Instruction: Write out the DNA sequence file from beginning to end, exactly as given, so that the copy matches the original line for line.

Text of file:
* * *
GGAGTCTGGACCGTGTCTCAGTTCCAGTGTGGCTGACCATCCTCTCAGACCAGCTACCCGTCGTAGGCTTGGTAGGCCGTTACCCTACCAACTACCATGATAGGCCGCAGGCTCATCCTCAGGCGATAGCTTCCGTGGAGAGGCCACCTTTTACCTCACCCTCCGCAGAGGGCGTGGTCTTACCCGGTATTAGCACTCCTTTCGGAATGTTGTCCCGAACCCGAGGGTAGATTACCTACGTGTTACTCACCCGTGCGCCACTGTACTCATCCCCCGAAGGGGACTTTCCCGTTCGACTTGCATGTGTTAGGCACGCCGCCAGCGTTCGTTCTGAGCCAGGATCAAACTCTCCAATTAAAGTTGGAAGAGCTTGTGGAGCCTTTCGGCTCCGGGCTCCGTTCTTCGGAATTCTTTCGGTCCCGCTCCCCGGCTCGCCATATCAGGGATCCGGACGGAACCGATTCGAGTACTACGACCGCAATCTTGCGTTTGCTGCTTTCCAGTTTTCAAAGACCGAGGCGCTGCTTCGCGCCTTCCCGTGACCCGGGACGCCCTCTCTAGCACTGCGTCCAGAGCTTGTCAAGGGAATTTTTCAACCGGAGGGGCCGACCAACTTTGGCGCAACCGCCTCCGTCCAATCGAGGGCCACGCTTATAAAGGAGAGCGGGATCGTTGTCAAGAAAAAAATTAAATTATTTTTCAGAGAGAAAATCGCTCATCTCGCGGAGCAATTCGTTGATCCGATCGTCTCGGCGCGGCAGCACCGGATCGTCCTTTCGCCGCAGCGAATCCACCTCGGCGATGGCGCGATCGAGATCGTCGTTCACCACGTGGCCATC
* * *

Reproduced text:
GGAGTCTGGACCGTGTCTCAGTTCCAGTGTGGCTGACCATCCTCTCAGACCAGCTACCCGTCGTAGGCTTGGTAGGCCGTTACCCTACCAACTACCATGATAGGCCGCAGGCTCATCCTCAGGCGATAGCTTCCGTGGAGAGGCCACCTTTTACCTCACCCTCCGCAGAGGGCGTGGTCTTACCCGGTATTAGCACTCCTTTCGGAATGTTGTCCCGAACCCGAGGGTAGATTACCTACGTGTTACTCACCCGTGCGCCACTGTACTCATCCCCCGAAGGGGACTTTCCCGTTCGACTTGCATGTGTTAGGCACGCCGCCAGCGTTCGTTCTGAGCCAGGATCAAACTCTCCAATTAAAGTTGGAAGAGCTTGTGGAGCCTTTCGGCTCCGGGCTCCGTTCTTCGGAATTCTTTCGGTCCCGCTCCCCGGCTCGCCATATCAGGGATCCGGACGGAACCGATTCGAGTACTACGACCGCAATCTTGCGTTTGCTGCTTTCCAGTTTTCAAAGACCGAGGCGCTGCTTCGCGCCTTCCCGTGACCCGGGACGCCCTCTCTAGCACTGCGTCCAGAGCTTGTCAAGGGAATTTTTCAACCGGAGGGGCCGACCAACTTTGGCGCAACCGCCTCCGTCCAATCGAGGGCCACGCTTATAAAGGAGAGCGGGATCGTTGTCAAGAAAAAAATTAAATTATTTTTCAGAGAGAAAATCGCTCATCTCGCGGAGCAATTCGTTGATCCGATCGTCTCGGCGCGGCAGCACCGGATCGTCCTTTCGCCGCAGCGAATCCACCTCGGCGATGGCGCGATCGAGATCGTCGTTCACCACGTGGCCATC